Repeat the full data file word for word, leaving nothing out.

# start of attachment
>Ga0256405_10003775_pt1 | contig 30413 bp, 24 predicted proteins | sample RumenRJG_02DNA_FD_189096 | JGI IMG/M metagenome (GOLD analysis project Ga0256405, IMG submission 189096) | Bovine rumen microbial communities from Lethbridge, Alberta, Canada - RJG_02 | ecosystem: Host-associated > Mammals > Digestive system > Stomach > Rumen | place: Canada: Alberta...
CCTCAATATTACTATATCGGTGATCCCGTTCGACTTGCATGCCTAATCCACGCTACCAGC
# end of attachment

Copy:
>Ga0256405_10003775_pt1 | contig 30413 bp, 24 predicted proteins | sample RumenRJG_02DNA_FD_189096 | JGI IMG/M metagenome (GOLD analysis project Ga0256405, IMG submission 189096) | Bovine rumen microbial communities from Lethbridge, Alberta, Canada - RJG_02 | ecosystem: Host-associated > Mammals > Digestive system > Stomach > Rumen | place: Canada: Alberta...
CCTCAATATTACTATATCGGTGATCCCGTTCGACTTGCATGCCTAATCCACGCTACCAGC